Catalog of Needs and Responses
Using data from our members and partner agencies, Jewish Funders Network is collecting and curating systemwide and sector-specific nonprofit needs, examples of how funders are responding, and available resources. Please note, this is a work in progress, and we are constantly updating these pages.
In addition to killing hundreds of thousands of people around the world so far, COVID-19 is leaving a trail of economic destruction, with ripple effects in almost every sector. Jewish nonprofits, like their nonsectarian counterparts, must confront multiple challenges at once: increased demand for services, fewer opportunities to generate revenue, and, as the stock market plunges, donors with less disposable income.
While first-responder and health organizations directly confronting coronavirus of course face the most immediate challenges, those that serve people who are elderly, sick and/or in poverty also face monumental challenges, since these constituencies are most vulnerable both to the virus and to its economic impact. But the wider sphere of nonprofits, ranging from Jewish day schools to arts organizations are also at great risk. In addition to the challenges shared with everyone — economic downturn; the need to cancel programs and operations, including ones that generate needed revenue; concern about the health and well-being of employees and volunteers; making payroll and addressing cash-flow needs; adapting from in-person programming, services and workplaces to a remote, online one — they also risk being deemed non-essential or of lesser priority as funders turn their attention to more urgent needs.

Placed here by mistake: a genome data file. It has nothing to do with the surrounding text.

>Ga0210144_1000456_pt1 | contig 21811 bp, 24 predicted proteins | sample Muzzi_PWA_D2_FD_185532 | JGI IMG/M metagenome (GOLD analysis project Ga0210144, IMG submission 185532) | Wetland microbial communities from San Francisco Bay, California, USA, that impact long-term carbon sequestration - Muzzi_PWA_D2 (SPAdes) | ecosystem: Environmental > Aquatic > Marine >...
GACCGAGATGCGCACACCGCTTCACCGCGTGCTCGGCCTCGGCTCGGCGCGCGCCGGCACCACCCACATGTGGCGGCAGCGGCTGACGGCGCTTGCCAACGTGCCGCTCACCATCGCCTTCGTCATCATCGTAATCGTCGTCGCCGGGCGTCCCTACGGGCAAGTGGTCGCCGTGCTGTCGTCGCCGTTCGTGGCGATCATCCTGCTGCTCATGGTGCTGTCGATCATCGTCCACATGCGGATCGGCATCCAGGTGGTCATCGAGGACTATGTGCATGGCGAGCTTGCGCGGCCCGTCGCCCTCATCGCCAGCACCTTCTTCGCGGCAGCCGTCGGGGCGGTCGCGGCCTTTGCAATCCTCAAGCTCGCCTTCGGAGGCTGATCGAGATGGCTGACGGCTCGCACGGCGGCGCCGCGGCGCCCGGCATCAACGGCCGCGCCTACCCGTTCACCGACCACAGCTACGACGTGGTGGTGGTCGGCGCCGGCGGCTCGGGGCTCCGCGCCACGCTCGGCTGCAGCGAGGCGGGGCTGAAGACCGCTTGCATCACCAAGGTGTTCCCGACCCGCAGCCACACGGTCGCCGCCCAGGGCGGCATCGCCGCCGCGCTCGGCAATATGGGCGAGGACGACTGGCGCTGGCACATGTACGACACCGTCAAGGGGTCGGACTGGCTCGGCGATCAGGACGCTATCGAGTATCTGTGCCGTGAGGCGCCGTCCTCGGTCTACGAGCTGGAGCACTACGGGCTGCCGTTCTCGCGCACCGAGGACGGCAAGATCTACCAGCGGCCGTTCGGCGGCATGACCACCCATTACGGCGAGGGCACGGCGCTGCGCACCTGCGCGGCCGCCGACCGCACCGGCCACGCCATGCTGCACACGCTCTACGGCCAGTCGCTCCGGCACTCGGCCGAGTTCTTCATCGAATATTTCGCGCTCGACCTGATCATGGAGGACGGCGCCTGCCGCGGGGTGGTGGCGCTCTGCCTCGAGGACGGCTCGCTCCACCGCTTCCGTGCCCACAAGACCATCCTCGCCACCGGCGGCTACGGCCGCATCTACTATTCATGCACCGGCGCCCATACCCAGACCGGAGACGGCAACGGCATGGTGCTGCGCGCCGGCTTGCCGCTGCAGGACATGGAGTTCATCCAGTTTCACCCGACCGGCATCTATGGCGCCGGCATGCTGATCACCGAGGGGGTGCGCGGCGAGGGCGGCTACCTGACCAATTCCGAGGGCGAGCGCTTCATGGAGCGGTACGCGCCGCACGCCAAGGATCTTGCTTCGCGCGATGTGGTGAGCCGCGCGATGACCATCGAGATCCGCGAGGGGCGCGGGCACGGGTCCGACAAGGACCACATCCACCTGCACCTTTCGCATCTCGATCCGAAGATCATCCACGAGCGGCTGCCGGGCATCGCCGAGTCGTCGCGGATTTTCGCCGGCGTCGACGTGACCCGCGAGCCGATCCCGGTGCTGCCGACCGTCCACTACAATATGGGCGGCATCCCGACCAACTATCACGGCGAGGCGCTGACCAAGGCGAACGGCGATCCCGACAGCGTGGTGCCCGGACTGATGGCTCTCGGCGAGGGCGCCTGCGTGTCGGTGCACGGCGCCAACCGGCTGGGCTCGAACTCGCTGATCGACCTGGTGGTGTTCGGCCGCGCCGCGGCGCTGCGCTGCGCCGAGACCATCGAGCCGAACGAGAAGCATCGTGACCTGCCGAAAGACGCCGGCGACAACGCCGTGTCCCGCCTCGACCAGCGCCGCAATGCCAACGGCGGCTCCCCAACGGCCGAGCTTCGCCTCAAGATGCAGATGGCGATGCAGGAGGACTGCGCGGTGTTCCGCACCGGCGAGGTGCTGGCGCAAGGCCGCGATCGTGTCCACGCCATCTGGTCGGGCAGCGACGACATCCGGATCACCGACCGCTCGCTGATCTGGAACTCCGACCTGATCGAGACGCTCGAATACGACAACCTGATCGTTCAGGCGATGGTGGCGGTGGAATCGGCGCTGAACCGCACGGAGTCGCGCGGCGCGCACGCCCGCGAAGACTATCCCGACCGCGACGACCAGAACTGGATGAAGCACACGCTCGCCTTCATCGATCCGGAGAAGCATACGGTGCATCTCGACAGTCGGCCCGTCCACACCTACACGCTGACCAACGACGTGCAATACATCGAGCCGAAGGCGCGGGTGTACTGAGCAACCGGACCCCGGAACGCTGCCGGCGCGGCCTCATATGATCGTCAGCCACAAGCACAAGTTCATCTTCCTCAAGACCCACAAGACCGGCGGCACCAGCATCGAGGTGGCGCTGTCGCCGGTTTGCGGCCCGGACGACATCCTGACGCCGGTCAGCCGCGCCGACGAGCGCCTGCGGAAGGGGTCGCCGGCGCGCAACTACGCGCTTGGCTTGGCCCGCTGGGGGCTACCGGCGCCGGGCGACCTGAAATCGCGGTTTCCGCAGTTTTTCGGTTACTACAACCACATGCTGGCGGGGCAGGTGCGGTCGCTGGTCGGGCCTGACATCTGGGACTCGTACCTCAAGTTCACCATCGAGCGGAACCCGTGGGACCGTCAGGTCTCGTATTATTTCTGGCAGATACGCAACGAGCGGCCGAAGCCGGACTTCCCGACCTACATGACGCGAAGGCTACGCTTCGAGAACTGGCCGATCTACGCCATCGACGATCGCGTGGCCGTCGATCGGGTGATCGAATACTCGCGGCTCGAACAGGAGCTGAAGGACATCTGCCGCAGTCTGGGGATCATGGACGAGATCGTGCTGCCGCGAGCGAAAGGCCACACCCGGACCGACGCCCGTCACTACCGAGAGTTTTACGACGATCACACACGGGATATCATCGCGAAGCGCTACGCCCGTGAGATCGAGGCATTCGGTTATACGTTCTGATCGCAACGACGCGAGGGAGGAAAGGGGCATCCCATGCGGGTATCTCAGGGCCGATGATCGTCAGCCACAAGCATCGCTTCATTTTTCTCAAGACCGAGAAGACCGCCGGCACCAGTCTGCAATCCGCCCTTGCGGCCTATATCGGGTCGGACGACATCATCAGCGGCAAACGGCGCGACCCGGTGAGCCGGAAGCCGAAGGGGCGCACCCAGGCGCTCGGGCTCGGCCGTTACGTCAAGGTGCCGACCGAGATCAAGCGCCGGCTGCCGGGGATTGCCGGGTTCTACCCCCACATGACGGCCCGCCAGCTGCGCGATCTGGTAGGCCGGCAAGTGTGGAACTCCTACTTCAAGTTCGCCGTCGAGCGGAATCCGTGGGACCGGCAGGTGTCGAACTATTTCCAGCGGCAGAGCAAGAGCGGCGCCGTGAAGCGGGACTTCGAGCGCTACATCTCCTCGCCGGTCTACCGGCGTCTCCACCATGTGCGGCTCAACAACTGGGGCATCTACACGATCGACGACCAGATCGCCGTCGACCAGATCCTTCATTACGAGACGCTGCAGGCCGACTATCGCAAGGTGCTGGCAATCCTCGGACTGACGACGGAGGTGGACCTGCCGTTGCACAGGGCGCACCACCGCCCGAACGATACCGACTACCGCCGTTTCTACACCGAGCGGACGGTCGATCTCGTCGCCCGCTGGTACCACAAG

Meanwhile, Israel’s nonprofit sector is grappling with an additional challenge on top of the coronavirus and its fallout: The country is still recovering from a lengthy period with no government, and the ensuing slowdown of essential government allocations, a critical source of nonprofit revenue, particularly in the human services sector.
JFN is working to map the overall needs, responses and resources in general and by sector. We are also mapping funders’ needs so that we can support them in their efforts to respond as effectively — and quickly — as possible to the vast needs.